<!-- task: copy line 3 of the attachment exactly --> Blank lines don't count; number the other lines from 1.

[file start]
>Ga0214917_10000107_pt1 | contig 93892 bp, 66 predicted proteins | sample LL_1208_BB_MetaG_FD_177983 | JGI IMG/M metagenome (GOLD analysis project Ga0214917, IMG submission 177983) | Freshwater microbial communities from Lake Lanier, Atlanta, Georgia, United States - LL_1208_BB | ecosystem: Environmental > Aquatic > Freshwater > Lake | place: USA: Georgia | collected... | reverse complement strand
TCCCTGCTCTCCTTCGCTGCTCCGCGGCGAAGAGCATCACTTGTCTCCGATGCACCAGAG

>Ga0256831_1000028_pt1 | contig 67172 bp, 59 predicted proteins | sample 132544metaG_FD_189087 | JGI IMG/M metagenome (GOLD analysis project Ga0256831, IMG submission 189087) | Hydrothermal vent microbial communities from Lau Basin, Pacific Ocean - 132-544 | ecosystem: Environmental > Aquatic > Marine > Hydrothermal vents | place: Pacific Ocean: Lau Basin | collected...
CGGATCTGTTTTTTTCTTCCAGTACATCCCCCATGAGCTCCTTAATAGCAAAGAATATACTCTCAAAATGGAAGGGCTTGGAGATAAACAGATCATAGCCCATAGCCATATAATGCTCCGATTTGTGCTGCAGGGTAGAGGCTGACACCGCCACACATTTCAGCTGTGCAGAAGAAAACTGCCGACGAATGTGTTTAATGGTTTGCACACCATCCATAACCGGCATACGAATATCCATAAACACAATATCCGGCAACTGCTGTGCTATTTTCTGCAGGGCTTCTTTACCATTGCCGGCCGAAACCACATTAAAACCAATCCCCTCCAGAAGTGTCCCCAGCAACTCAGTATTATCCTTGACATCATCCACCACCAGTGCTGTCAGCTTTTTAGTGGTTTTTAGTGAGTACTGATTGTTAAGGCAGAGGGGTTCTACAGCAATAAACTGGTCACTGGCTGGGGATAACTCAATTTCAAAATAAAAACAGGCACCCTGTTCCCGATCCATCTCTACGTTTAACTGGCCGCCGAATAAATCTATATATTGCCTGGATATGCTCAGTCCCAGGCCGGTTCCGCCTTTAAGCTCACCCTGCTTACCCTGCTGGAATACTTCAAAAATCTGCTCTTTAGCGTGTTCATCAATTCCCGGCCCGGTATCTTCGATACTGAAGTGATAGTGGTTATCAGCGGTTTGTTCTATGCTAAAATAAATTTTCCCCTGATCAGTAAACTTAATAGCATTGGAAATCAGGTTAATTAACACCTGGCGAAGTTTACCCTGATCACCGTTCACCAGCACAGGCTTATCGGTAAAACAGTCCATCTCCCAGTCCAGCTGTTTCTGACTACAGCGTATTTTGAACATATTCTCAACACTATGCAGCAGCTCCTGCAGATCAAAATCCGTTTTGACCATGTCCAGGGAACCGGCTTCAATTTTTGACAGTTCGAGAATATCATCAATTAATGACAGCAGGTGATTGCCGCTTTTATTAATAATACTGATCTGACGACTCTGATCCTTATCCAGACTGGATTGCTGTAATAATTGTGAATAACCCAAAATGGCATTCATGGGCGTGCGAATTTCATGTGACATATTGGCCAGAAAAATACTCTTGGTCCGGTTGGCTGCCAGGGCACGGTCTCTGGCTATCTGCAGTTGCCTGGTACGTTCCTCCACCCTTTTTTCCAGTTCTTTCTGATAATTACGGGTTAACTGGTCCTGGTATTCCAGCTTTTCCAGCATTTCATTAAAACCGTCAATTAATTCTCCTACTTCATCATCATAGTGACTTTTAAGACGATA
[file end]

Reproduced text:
>Ga0256831_1000028_pt1 | contig 67172 bp, 59 predicted proteins | sample 132544metaG_FD_189087 | JGI IMG/M metagenome (GOLD analysis project Ga0256831, IMG submission 189087) | Hydrothermal vent microbial communities from Lau Basin, Pacific Ocean - 132-544 | ecosystem: Environmental > Aquatic > Marine > Hydrothermal vents | place: Pacific Ocean: Lau Basin | collected...